Bulk purchasing isn’t really part of our day-to-day life in Japan. Our 550 square foot apartment, which actually has quite a bit of storage, doesn’t really necessitate things like the Gorilla Metropolis Playset, a swingset that is almost twice the size of our apartment. Or even two-dozen rolls of toilet paper for that matter.
Still, visiting a Japanese Costco was on our list of things to do. In the U.S., a trip to Costco every couple weeks was part of our shopping routine. A case of black beans here, a giant bag of tortilla chips there… things that would keep for awhile. Of course, we had a big pantry and a garage to keep all these things in.
The closest Costco in Iruma was actually not the most convenient, requiring two train transfers and a bus ride, so we chose the other Saitama location in Shinmisato.
The train let us off right outside LaLaport, an expansive indoor/outdoor shopping mall with Forever 21, H&M, Columbia, Adidas; the best fashion stores America Japan has to offer. Ikea anchors the mall on one end and Costco holds down the other.
As we approached Costco, it wasn’t any different from the ones we frequented at home. People packed the outdoor seating, attacking their ¼ pound all-beef sausage with all the toppings.
Just outside the main door, the giant Costco weekly deals billboard greeted us with similar bargains as we’d find in the U.S. Frying pans, reading glasses, tires and tents alongside party-sized platters of sweet rolls and sushi.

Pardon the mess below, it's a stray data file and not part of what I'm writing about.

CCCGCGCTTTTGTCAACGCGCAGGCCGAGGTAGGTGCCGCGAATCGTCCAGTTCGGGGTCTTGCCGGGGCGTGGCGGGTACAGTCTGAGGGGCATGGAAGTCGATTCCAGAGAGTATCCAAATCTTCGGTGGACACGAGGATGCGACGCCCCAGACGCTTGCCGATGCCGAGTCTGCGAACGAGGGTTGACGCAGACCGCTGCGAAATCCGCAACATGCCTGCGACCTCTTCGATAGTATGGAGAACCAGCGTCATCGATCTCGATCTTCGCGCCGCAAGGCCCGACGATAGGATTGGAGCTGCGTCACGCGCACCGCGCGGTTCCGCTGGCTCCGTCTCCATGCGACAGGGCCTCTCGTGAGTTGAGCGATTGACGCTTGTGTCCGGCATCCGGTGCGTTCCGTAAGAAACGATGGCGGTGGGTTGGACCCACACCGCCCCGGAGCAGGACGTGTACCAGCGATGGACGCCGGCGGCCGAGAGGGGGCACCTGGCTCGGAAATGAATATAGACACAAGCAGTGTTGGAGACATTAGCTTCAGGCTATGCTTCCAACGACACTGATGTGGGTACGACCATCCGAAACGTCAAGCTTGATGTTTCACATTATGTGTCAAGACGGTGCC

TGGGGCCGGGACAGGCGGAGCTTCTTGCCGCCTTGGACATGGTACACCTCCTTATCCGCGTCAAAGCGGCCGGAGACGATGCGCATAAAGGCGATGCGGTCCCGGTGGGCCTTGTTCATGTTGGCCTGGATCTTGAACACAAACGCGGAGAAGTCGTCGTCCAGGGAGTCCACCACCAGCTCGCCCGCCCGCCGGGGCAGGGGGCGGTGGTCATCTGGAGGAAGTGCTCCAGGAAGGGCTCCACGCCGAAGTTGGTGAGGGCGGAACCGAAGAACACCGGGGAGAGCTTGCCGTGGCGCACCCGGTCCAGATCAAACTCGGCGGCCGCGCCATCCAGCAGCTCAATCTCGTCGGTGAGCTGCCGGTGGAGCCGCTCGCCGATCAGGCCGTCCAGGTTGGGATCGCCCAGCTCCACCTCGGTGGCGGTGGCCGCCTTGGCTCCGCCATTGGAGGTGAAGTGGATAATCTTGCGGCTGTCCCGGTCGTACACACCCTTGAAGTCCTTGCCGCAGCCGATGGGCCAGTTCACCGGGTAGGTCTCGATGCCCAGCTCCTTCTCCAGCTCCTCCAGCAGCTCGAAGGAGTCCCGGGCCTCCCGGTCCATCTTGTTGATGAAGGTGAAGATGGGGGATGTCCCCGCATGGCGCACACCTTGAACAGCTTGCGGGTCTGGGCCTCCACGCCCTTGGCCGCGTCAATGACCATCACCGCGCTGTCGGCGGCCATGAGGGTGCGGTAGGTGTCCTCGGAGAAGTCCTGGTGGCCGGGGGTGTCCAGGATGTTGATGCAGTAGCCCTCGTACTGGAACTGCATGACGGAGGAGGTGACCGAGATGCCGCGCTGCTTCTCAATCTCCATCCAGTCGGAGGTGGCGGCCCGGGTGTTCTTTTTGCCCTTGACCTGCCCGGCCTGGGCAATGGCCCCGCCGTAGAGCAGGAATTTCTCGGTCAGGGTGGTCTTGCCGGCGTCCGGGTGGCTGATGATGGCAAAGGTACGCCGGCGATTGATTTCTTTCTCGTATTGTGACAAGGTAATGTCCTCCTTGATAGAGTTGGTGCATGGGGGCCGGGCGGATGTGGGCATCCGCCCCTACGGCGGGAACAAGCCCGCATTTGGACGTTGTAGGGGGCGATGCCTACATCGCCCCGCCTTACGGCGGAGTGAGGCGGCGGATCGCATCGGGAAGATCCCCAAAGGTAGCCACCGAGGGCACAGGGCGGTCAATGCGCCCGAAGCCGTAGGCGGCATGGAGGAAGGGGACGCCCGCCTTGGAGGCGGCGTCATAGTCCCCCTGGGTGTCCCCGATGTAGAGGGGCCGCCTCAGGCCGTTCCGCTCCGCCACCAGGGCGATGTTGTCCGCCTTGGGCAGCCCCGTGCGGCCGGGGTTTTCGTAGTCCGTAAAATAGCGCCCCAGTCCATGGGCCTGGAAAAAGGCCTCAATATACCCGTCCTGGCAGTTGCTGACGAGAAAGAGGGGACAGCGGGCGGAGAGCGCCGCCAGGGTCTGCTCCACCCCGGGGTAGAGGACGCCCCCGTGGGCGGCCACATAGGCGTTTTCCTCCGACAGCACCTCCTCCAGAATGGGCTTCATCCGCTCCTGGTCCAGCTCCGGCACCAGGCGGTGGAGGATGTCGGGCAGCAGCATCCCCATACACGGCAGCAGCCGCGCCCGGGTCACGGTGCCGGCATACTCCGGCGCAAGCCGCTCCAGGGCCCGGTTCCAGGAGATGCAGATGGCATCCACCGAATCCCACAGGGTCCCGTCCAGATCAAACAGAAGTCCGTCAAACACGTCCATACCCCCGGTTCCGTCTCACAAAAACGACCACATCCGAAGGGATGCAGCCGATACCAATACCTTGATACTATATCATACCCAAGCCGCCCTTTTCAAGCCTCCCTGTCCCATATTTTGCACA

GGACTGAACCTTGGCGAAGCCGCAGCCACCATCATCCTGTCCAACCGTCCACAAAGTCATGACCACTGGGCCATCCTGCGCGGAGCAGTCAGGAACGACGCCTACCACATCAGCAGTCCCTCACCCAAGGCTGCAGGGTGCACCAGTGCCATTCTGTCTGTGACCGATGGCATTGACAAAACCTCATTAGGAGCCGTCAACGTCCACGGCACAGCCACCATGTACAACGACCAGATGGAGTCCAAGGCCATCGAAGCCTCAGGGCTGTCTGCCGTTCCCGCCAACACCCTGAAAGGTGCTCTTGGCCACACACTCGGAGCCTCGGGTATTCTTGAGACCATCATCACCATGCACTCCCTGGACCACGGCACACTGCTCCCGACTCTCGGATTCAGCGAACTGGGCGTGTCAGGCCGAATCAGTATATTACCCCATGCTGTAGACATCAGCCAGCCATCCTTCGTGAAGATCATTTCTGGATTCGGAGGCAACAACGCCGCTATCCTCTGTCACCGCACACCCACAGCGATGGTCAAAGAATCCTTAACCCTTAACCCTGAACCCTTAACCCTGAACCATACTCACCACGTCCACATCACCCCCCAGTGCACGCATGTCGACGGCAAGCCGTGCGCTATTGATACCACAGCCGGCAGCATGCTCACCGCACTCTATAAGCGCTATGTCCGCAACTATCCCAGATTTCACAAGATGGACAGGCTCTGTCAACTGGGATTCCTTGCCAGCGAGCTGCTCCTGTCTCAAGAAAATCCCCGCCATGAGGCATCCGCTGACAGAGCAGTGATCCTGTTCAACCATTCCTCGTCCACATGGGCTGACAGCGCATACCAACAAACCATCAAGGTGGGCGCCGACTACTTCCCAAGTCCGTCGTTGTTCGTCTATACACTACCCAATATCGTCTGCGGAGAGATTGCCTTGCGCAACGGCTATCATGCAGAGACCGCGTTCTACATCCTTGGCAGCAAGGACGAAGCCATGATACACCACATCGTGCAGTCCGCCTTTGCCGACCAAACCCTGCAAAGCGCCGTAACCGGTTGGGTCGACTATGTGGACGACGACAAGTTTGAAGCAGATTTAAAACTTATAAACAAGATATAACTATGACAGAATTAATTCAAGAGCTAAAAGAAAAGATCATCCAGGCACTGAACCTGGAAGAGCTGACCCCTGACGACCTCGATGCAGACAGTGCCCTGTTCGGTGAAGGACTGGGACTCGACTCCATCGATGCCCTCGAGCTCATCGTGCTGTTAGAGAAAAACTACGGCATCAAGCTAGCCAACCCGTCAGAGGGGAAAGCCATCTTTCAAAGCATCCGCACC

Inside, it was bumper to bumper. The bakery section had giant carrot cake cupcakes and “Very Berry Mousse Cake” that seemed to be popular. The specialty cake section was there too, although with a more Japanese-friendly whipped cream frosting option. It was starting to feel like the end of Wizard of Oz… “And you were there…”
If sweet treats aren’t your thing, maybe the giant liquor section is? I’m sure it’s not that much of a novelty outside of Oregon where liquor sales are tightly controlled, but it was odd to us to see sake, tequila and whiskey for sale alongside the beer and wine.
All of the product signs were in both Japanese and English, so we were able to put names to items we’d seen other places, but couldn’t identify. In the end, our cart ended up very similar to what we’d buy at home. Sea Salt Kettle Chips (from Salem, OR), Tillamook Pepper Jack Cheese (from Tillamook, OR), strawberry jam, bread, pickled Jalapenos, baby kale and a bottle of Kirkland-brand Malbec. We did buy one distinctly-Japanese item: edamame tofu. The little squares had whole edamame beans (soybeans) inside.
No trip to Costco is complete without swinging through the snack bar. The famous ¼-pound hot dog—which has a better ring to it than the “0.11339809 kilogram hot dog”, even in metric system Japan—was a crowd favorite. Pizza, coffee, churros and ice cream were paired with some new-to-us items, including clam chowder, pineapple smoothie and bulgogi (Korean barbequed meat) bake.
We ordered a slice of cheese pizza and a Hokkaido soft-cream sundae with raspberries and chocolate and sat down amongst the masses, relishing our first Japanese Costco experience.